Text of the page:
As I acknowledge when reporting on new cases, there are always two sides to every story and just because a complaint has been filed does not mean that the defendant is liable for any conduct. What this complaint teaches, however, is that in most multifamily circumstances, management cannot simply terminate a lease because a resident either has a child or obtains custody of a child. If you feel like a unit at your community is too small to add another occupant, I suggest you speak with a lawyer like me to review the federal law concerning occupancy standards as well as any state, city, or county ordinances.

Now, this new case was filed on January 17, 2017. I am checking to see what gets filed by the new administration.  I will be certain to report back.

Just A Thought.

When I started writing this blog, I was afraid that only my family and perhaps a couple of friends would actually read it. I remain gratified as to the number of hits Fair Housing Defense receives every month (I work for a big law firm, we track everything). However, today is my wife’s birthday (Hi Sweetie!) – let’s see if she reads this.

Continuing their efforts to enforce the Fair Housing Act (FHA), last month the U.S. Department of Justice (DOJ) announced that a landlord in western Pennsylvania had agreed to pay $30,000 to resolve a complaint that he discriminated against families with children by refusing to permit families from renting one and two bedroom units at an apartment complex. As is so often the case, results from the use of fair housing testers were used to develop the facts which led to the filing of the complaint. In this case, it was the DOJ’s own testers who developed data showing that the defendant told applicants that children were not allowed to rent one bedroom apartments as well as refusing to inform testers about available two bedroom units until the testers informed him that no children would be living there.

Under the terms of the settlement, the defendant agreed to establish a settlement fund of $20,000 to compensate victims of the alleged discriminatory conduct and will also pay a $10,000 civil money penalty to the United States. As is common in these types of cases, the order prohibits the defendant from engaging in additional acts of discrimination, requires implementation of a non-discrimination policy (to go along with regular reporting) as well as contains a fair housing training component.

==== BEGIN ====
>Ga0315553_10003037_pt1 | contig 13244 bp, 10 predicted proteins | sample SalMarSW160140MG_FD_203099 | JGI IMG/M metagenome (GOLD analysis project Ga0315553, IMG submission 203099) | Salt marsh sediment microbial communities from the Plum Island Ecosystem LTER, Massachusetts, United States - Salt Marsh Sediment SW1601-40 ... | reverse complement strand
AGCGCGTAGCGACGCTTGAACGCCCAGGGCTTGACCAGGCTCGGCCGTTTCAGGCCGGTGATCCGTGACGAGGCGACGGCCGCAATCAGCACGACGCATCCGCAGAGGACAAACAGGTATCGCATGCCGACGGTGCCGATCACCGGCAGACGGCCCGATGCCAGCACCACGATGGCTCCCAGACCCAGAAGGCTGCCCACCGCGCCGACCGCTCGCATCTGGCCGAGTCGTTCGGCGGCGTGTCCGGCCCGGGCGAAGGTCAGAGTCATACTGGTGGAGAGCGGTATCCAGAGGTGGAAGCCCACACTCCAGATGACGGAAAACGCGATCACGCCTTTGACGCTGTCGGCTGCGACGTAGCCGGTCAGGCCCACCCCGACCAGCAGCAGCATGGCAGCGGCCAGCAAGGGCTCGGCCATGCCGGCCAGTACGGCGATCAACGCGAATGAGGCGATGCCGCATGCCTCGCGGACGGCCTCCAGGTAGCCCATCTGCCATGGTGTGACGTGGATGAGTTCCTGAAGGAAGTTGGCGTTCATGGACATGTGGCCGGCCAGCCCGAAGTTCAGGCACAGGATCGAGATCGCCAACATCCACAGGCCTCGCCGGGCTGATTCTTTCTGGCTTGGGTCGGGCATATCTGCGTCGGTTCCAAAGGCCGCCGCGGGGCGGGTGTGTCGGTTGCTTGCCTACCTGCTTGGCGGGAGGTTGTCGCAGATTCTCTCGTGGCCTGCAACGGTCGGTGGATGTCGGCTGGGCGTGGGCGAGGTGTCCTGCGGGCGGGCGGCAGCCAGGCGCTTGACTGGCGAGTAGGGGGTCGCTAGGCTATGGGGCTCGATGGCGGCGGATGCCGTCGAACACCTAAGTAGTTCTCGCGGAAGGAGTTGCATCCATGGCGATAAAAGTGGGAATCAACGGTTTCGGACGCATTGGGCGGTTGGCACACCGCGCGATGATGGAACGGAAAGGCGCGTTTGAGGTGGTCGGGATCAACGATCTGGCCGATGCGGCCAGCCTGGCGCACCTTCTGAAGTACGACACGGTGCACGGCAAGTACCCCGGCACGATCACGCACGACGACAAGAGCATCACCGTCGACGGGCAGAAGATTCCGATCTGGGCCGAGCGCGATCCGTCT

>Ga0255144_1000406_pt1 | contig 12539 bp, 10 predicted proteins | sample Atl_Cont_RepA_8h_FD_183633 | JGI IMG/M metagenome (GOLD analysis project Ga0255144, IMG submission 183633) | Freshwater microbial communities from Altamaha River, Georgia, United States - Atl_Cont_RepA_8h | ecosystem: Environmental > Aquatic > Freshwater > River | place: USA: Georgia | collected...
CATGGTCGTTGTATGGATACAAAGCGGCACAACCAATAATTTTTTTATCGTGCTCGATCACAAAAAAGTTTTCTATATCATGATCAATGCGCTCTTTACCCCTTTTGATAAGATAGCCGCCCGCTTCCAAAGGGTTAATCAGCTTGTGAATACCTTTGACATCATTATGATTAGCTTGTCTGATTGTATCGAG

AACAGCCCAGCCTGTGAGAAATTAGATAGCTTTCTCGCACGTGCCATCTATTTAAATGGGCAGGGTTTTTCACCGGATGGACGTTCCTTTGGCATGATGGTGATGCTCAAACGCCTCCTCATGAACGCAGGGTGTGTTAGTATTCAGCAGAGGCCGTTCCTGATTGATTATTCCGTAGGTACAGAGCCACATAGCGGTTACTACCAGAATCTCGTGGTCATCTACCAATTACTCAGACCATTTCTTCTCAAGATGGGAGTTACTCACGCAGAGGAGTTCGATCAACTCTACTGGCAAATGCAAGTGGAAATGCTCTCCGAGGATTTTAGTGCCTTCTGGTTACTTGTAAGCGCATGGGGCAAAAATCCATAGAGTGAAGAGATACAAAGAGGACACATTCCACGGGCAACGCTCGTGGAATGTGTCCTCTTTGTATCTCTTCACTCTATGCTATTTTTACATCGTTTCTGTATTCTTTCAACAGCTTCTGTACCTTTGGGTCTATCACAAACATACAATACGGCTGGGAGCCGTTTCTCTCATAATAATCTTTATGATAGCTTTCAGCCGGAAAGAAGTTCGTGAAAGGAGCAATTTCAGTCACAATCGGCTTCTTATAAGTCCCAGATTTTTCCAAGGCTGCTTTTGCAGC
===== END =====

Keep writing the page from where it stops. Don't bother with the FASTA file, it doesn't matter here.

Our takeaway remains that management must train our leasing office staff to follow the law and welcome all to our properties. Remember that whether testers work for DOJ, the Department of Housing & Urban Development, or a fair housing advocacy group – know that testers are out there and are looking to bring FHA cases against owners/managers/employees. We cannot be in a situation where someone on our team makes comments that are perceived as unwelcoming (let alone discriminatory) to families with children. Even if it is done with the best of intentions (for example, if the unit is close to a busy street or up a steep flight of stairs) – that is a decision for parents, not the leasing office.

Just A Thought.

 

While individuals with a criminal record are not listed as one of the seven protected class in our federal Fair Housing Act (FHA), the Department of Housing & Urban Development (HUD) issued guidelines in April 2016 indicating that some apartment criminal screens have a “disparate impact” on African American and Hispanic applicants for housing as there are a higher percentage of African Americans and Hispanics in jail then their percentage of the population would otherwise indicate. As such, the federal government is taking the position that management evaluate prospective residents with screening criteria which is not overly broad or contains generalizations that “disproportionately disqualify” individuals based on a legally protected trait – such as race (African American) or national origin (Hispanic). HUD now takes the view that while housing providers may still consider criminal records in the application process, ownership should not make decisions which do not involve a particularized analysis of: (a) the specific offense; (b) how long ago was the offense; and (c) what rehabilitation the individual has done since the date of the conviction.